The Othering & Belonging Conference Summit on Wednesday, April 21 will be a learning space and a caring space, where we can come together to grapple with big questions related to what we face in terms of building a bigger “we,” where we will hold space to honor all that we’ve lost, and where we can collectively envision and strategize for a world where we care for each other and for our living planet. The aim of the O&B 2021 Summit is to help us collectively:
Frame how we think about our work
Address the erosion of trust—in institutions, in groups, with each other, and even in public life—and the deep consequences of a politics of breaking, fragmentation, and polarization
Create a space for grieving and memory, including those who have come before us, those who we have lost, and those who have not been properly mourned in our histories, practices, and stories
Align our diverse efforts in order to build a truly global movement of belonging
Times subject to change, please check this page for agenda updates. All times PST (Pacific Standard Time).
Meditation and movement workshop with Michelle Ayazi
Sarah Crowell: Opening Us Toward Belonging and our Shared Destiny
The Nile Project: A special commissioned piece for Othering & Belonging by the award-winning musical group, followed by an artists roundtable with members of the Nile Project
Bridging, Breaking, and the Power of Belonging: john a. powell
Democracy, Institutions, and Systems of Othering & Belonging: with Astra Taylor, Taeku Lee, Myrna Perez, and more speakers to be announced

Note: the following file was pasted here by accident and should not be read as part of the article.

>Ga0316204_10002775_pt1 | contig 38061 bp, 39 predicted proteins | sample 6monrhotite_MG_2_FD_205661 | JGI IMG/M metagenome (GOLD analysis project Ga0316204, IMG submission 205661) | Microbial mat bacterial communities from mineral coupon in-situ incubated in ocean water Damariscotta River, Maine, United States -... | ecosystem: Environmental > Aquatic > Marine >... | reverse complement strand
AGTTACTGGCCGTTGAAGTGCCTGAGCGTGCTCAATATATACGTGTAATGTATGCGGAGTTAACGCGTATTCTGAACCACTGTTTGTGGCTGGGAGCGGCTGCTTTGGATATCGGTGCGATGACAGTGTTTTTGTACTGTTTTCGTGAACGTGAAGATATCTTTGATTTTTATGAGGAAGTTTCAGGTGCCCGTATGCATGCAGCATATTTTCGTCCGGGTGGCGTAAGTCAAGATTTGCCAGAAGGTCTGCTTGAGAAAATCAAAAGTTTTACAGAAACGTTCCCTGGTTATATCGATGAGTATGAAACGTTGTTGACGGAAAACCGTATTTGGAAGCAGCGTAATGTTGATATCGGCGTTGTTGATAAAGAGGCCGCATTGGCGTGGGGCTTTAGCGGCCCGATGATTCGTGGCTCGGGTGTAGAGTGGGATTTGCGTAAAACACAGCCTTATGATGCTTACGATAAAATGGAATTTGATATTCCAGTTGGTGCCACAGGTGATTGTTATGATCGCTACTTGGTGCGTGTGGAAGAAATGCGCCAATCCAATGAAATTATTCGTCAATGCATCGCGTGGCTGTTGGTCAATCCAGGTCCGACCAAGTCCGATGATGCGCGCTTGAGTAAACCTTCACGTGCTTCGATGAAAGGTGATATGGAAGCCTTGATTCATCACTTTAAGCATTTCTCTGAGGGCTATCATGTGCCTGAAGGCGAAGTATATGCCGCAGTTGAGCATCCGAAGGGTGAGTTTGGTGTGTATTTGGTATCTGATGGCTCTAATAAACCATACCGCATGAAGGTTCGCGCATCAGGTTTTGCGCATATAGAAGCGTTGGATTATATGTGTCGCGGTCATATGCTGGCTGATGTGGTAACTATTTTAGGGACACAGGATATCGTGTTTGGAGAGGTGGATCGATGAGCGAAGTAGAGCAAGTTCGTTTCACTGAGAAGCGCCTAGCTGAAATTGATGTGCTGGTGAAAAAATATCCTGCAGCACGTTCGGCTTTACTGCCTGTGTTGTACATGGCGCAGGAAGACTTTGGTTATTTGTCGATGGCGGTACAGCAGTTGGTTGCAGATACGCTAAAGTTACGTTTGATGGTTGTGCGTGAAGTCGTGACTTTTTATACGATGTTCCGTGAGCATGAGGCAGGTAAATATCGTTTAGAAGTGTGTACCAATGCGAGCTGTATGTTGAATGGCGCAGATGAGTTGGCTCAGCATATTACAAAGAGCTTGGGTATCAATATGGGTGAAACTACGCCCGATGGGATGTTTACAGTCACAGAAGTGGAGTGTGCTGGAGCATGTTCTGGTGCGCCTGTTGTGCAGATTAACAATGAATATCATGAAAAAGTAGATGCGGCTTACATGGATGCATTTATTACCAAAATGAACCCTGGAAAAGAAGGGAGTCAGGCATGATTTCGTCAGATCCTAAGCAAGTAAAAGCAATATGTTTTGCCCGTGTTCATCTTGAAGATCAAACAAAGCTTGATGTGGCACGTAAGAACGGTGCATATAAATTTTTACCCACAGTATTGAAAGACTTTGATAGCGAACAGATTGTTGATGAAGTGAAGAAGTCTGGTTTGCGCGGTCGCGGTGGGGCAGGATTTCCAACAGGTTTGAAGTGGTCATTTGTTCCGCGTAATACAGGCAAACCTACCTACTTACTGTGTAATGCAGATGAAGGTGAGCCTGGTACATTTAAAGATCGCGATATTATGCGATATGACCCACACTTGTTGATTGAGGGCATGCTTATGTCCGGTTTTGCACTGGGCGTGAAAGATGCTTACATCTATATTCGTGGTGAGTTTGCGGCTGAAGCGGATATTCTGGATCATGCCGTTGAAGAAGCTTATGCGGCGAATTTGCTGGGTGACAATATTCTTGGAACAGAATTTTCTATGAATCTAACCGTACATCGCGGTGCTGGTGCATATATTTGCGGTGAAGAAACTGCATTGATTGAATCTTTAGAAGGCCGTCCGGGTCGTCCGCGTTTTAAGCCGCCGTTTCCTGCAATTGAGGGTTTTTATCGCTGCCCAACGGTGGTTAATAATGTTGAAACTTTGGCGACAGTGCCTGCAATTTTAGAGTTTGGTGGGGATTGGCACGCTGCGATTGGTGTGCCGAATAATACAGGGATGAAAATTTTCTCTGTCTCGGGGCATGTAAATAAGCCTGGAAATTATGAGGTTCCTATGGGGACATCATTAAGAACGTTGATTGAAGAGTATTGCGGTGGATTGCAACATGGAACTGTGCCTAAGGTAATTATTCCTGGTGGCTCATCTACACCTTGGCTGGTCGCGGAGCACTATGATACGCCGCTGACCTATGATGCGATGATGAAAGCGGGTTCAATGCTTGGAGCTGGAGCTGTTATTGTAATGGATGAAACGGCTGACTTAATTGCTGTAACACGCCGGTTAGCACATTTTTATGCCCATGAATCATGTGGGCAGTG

Family Hour Workshop with Alphabet Rockers
Talk Story and Meditation with Norma Wong
Toshi Reagon: Special hour of music and talk with acclaimed artist and musician
We Belong to the Earth and We Belong to Each Other: Connection, Climate, and Global Belonging, with Naomi Klein, Tokata Iron Eyes, Xiye Bastida, plus more speakers to be announced
Belonging and Bridging in Practice: Closing with john a. powell
Plus: Throughout the day we will have community networking spaces, a virtual book table with Marcus Books of Oakland, a music space curated by Christian Michael Ivey, and more opportunities for connection and learning. ASL and web captioning will be provided in all mainstage talks. Free and open to the public.
Registration is required, register here today!
Toshi Reagon (photo by Desdemona Burgin)
Tokata Iron Eyes
john a. powell
Sarah Crowell (photo by Kerry Kehoe)
Naomi Klein (photo by Kourosh Keshiri)
Norma Ryuko Kawelokū Wong Roshi
The Nile Project (photo by Habi Girgis)
Alphabet Rockers (photo by Kristin Chalmers)
About the O&B Summit Speakers
Sarah Crowell has taught dance, theater and violence prevention for over 30 years. She recently left her position as the Artistic Director at Destiny Arts Center in Oakland, CA where she served in different capacities from 1990-2020, including Executive Director. Sarah founded and directed the Destiny Arts Youth Performance Company, which has been the subject of two documentary films, and won the National Arts & Humanities Youth Program Award. She has facilitated arts integration, violence prevention, cultural humility and team building professional development sessions with artists and educators. Sarah is the recipient of the KPFA Peace award, the KQED Women’s History Local Hero award, the Bay Area Dance Week award, the Alameda County Arts Leadership award, and the National Guild for Community Arts Education Milestone award. She is also a four-time finalist for a Tony Award for Excellence in Theater Education. Sarah is a retired professional dancer, having performed and toured with companies including Impulse Jazz Dance Company in Boston and the Dance Brigade in San Francisco. She co-created the dance/theater company i am Productions! Sarah believes that the arts are an essential component of the journey to social justice, and that movement must be part of all movements for social change.